Hi What could I do to stop feeling ashamed of meeting people from my past? please
At times, it can be difficult for an individual to separate causes from effects, especially when dealing with internal feelings of guilt and self-condemnation. For this reason, it is not uncommon for people to use avoidant behavior when faced with difficult choices or situations in order to relieve anxiety. A primary cognitive theme that may fuel feelings of embarrassment and shame is the fear of exposure of the inner "real self", coupled with the assumption that this exposure of the "real self" to others will result in rejection, the loss of personal relationships, and the critical judgment of others.
Avoidant behaviors often stem from long-standing dysfunctional beliefs that can negatively interfere with social functioning. These beliefs, though not fully expressed or articulated, reflect individuals' perceptions of themselves and others. These perceptions have been internalized as underlying assumptions such as " I'm unlikable", " I'm different", or, " people don't care about me". They continually fear that others will find them lacking or "not good enough", and, subsequently, reject them. Due to these type of fears, the individual avoids social situations, relationships limiting their lives, to avoid the pain they expect to feel when others reject them. The prediction of rejection is made the more painful to the individual because their core dysfunctional beliefs view the negative reactions of others as justified. Individuals with avoidant behavior disorder often misevaluate the reactions of others.
Overcoming cognitive and emotional avoidance will involve a range of specific techniques and cognitive-behavioral methods used to identify and test automatic thoughts and underlying assumptions. Mood management techniques are taught to manage depression, anxiety disorders, and faulty thought patterns. Individuals may also benefit from social skills training, with the goal of increasing the clients' tolerance for negative emotions.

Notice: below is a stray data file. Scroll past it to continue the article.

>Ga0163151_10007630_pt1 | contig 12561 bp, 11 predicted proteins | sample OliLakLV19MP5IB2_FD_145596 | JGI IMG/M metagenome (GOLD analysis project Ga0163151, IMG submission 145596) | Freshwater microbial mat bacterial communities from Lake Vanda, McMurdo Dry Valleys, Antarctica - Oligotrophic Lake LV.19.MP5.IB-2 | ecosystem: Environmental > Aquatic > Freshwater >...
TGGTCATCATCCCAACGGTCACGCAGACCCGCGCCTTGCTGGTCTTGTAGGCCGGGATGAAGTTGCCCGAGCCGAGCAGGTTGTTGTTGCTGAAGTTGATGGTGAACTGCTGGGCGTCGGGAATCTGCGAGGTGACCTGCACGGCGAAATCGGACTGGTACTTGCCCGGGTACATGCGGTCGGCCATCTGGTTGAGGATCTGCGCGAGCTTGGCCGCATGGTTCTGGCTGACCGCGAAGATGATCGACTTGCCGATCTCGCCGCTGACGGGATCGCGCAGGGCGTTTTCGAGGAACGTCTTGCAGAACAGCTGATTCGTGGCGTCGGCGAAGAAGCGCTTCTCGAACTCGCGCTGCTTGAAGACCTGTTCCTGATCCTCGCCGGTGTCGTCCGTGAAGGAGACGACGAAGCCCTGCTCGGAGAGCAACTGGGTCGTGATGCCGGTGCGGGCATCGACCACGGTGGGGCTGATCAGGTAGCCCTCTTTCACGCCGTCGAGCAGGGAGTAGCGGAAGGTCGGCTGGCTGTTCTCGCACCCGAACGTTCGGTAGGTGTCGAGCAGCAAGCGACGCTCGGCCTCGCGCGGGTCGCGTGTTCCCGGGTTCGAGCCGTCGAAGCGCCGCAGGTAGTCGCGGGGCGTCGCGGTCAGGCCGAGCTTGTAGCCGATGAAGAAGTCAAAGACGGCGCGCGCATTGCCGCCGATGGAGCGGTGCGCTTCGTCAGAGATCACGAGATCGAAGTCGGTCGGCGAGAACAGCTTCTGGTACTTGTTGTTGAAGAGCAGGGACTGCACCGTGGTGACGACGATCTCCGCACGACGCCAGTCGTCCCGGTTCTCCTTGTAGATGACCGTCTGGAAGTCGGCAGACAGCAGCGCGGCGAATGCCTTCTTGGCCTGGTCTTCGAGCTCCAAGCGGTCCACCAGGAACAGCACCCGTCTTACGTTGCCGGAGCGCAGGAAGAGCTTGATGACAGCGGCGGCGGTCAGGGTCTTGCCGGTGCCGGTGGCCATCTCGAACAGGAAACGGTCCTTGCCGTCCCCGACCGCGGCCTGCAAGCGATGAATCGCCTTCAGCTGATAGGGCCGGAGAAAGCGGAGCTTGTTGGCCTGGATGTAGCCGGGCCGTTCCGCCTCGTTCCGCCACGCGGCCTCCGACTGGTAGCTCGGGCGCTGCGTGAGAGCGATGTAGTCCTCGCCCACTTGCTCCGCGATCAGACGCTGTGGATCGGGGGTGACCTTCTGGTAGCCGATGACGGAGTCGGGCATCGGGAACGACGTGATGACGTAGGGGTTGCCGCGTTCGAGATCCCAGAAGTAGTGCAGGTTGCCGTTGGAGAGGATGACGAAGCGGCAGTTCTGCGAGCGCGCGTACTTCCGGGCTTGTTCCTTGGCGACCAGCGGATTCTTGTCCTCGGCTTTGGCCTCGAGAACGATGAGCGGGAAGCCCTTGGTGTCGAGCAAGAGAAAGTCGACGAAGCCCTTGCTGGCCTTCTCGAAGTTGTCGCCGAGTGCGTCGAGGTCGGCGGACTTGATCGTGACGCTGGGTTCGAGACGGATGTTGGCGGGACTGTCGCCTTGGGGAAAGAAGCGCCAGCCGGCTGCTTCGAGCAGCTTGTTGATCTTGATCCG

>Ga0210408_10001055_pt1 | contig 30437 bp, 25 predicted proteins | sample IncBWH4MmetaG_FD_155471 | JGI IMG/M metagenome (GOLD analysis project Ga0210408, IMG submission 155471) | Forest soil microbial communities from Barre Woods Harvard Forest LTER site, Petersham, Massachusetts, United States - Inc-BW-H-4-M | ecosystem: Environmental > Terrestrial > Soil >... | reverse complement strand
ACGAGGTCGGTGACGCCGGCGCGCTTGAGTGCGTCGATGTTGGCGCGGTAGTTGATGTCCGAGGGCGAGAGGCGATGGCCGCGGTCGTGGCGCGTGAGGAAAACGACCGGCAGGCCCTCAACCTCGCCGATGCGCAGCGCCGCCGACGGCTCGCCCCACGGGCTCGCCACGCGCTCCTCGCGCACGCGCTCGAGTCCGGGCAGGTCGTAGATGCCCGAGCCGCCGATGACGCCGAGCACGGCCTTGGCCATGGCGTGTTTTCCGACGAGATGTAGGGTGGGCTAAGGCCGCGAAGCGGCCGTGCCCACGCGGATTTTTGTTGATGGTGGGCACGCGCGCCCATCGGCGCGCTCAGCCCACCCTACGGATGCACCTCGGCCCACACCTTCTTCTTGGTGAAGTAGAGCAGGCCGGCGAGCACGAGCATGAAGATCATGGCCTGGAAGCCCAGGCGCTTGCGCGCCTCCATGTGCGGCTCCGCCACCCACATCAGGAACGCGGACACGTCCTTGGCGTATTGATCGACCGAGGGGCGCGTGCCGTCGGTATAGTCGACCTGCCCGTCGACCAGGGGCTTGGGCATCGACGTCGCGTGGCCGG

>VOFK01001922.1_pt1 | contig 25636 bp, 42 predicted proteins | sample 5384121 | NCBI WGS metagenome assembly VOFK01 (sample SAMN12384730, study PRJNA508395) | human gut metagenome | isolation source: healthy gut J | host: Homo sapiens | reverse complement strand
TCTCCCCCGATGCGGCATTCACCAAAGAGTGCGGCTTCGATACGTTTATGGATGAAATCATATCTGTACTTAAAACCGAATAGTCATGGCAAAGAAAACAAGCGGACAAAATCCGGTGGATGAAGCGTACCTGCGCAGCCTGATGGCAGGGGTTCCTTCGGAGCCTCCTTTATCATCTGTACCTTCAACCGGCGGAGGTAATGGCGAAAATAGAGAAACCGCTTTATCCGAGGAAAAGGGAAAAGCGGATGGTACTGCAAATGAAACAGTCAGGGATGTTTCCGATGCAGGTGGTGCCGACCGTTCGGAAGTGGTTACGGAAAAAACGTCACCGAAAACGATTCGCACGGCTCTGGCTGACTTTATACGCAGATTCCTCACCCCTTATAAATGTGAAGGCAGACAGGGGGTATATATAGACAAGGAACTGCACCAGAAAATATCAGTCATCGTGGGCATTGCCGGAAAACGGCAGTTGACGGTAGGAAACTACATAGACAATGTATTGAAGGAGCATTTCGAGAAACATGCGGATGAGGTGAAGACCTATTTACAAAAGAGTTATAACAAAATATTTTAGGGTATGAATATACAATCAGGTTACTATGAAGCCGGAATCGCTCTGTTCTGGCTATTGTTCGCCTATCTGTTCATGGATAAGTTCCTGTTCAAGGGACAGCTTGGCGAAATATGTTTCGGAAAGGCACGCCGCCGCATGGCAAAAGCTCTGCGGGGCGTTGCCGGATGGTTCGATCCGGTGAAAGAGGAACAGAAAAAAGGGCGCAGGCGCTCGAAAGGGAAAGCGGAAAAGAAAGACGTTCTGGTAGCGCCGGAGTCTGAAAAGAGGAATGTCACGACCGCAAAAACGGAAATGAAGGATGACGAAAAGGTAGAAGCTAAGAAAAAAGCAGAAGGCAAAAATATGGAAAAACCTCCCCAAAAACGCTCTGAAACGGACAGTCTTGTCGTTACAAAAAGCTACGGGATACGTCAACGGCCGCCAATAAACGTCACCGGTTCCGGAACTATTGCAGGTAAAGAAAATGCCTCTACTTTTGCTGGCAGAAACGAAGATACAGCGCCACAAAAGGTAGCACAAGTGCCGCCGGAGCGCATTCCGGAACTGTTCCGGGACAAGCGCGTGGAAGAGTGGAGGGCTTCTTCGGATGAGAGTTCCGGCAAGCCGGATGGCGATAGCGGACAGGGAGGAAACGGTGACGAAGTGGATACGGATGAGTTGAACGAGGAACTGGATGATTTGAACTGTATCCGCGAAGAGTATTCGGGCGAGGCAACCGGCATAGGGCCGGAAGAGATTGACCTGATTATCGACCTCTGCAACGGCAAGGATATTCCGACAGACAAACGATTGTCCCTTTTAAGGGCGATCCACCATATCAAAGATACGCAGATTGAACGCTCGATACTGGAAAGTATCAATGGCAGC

Cognitive Behavioral Therapy (CBT) strategies and, if necessary, Psychotherapy, would be effective approaches in helping the client "weed out" and address underlying feelings of loneliness, sadness, and anxiety in interpersonal relationships so that you may exchange negative thoughts and beliefs that are sabotaging you from experiencing a normal, calm, self-appreciating lifestyle- regardless of what others may say or think!
Finally learning how to "let go of the past" and move away from what "should have been" are necessary in order for growth to occur. Create psychological distance between the present moment and the hurtful and embarrassing past through thinking kindly of the person you know you can be today.